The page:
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Late Season Chasing Brings Big Bucks Down – NY Bowhunter

Deer Hunting

Late Season Chasing Brings Big Bucks Down

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Joe and I hunted hard all season long and time after time had hunts ruined by weather, coyotes or the “quad guys” as we called them. Last season we saw several deer each time we went afield and this season was drastically different.

The deer sightings dropped off and hunting these elusive bucks was extremely difficult. I only saw one buck while hunting this season that was similar in size to the one pictured above that Joe took on December 19th.
Earlier in the week, Joe set up a new stand in a thicket that funneled the deer off of a mountain. He had witnessed a younger buck breeding and saw some chasing. On Sunday morning he climbed up in his stand and as the day began to break the deer were on their feet moving and this buck made his way towards Joe.

Joe drew back and was able to put a good shot on the buck, watching it go down in sight. It’s a great way to end the season and this is truly a buck to be proud of. It just goes to show you that you can’t ever give up. The season isn’t over until it’s over and there’s always a chance to put your tag on a nice buck.

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Deer Hunting

Crossbow Deer Hunting – The 8 Best Tips & Tactics for Success

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Crossbows are powerful and sensitive pieces of hunting equipment, and it can take years to master the art of crossbow deer hunting. It’s a skill that requires patience, a steady hand and a firm grasp of the concept of aerodynamics. Hunting deer with a rifle is challenging enough but learning how to successfully hunt deer with a crossbow takes things to an entirely new level. Below we’ve broken down the eight best tips and tactics for hunters who want to improve their crossbow hunting skills.

1. Know the law

Hunting regulations can be difficult to understand and adding crossbows to the mix only complicates matters. After you learn that crossbows, in general, are permitted you should determine if there are any equipment restrictions.

Next, you need to find out exactly when they are permitted and specifically how they are to be used. Many states have head and minimum draw requirements. If you can’t find any specific information on crossbow deer hunting in your state then look for generic archery regulations and talk to other hunters who use crossbows for hunting deer.

2. Stay ethical

Ethical crossbow hunting means displaying respect for yourself, nature, the deer and other individuals (whether or not they are hunters). Avoid hunting fawns as they will keep deer populations healthy for future generations. Don’t kill simply for sport – use as much of the animal as possible and always try to make a clean kill. Only hunt in season and avoid trespassing or using illegal baits to lure deer to you. Sticking to “fair chase” rules is what makes hunting an honorable pastime.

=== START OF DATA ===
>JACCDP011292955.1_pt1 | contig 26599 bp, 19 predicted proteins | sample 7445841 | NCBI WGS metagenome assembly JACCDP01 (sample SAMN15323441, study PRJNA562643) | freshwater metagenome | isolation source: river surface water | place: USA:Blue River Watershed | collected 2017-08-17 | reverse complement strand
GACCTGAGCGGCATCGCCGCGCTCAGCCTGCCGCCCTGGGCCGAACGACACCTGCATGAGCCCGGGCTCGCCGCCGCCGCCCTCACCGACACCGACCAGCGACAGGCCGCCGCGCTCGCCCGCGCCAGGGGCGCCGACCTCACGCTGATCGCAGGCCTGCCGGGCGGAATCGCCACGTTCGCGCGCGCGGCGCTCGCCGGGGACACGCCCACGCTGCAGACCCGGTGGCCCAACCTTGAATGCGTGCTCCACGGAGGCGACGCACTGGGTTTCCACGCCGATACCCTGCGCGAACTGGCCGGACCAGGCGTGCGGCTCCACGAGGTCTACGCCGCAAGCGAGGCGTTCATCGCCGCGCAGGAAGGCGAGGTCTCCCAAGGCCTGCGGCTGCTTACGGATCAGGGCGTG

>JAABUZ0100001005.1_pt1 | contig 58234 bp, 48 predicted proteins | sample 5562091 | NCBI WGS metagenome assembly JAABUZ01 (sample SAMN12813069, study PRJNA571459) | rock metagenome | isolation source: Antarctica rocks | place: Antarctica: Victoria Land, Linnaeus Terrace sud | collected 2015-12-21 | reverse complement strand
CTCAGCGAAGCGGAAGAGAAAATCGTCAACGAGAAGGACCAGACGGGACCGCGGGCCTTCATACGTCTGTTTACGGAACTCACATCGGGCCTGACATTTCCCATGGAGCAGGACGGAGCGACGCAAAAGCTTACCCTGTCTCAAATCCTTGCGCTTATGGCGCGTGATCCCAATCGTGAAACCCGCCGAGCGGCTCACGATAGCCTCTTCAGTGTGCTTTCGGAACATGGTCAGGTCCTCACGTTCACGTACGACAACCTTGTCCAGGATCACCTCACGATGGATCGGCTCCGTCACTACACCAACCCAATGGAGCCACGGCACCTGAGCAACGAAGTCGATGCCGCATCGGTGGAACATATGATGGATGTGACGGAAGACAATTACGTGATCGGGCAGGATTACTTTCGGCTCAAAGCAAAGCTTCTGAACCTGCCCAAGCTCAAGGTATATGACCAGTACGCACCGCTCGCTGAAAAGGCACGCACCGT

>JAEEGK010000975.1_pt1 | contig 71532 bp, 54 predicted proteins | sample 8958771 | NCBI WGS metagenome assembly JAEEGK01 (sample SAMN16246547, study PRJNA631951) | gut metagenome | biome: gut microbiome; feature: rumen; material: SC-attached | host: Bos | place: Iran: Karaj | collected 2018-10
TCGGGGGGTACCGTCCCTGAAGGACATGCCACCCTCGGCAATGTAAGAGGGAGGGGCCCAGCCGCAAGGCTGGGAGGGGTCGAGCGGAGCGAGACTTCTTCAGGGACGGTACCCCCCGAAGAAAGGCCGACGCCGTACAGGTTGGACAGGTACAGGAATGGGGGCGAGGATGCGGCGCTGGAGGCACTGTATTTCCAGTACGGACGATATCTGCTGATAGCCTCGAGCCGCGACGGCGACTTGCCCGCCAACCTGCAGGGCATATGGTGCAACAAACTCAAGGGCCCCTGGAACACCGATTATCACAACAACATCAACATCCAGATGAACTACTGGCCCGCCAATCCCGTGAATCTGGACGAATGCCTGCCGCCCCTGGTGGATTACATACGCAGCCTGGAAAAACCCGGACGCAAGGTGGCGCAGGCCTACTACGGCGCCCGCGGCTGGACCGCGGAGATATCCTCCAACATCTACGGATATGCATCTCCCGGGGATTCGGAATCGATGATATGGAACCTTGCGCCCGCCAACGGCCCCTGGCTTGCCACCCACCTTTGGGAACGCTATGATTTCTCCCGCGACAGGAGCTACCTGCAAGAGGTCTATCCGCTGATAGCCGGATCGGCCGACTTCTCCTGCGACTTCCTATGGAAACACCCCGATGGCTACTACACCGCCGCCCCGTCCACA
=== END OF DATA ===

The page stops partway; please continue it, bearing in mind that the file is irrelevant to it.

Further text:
3. Practice, practice, practice

Your crossbow shouldn’t be collecting dust when deer are out of season. These deadly devices can be catastrophic in the wrong hands so you should practice consistently year-round. Attend archery classes and engage in target practice with fellow crossbow hunters on a regular basis. Staying in shape and in practice all year will make you a safer and more accurate hunter when a deer crosses your line of sight.

4. Make safety your primary concern

An arrow through the head is only entertaining when it’s nothing more than a novelty hat. Your crossbow’s safety should always be on until you have a clear shot. As is the case with guns, with crossbows you should never point the bow at anyone or anything that you aren’t preparing to shoot, and you should always be aware of what is on the other side of your target.

You should always have a well-stocked first aid kit on hand that includes bandages, gauze, scissors, eye wash, smelling salts, alcohol wipes, sterile pads, latex gloves, aspirin, medical tape, a tourniquet, blister pads and hydrocortisone or another type of cream to soothe cuts or insect bites. Keep a fully-charged cell or satellite phone handy too, in case you need to call for help.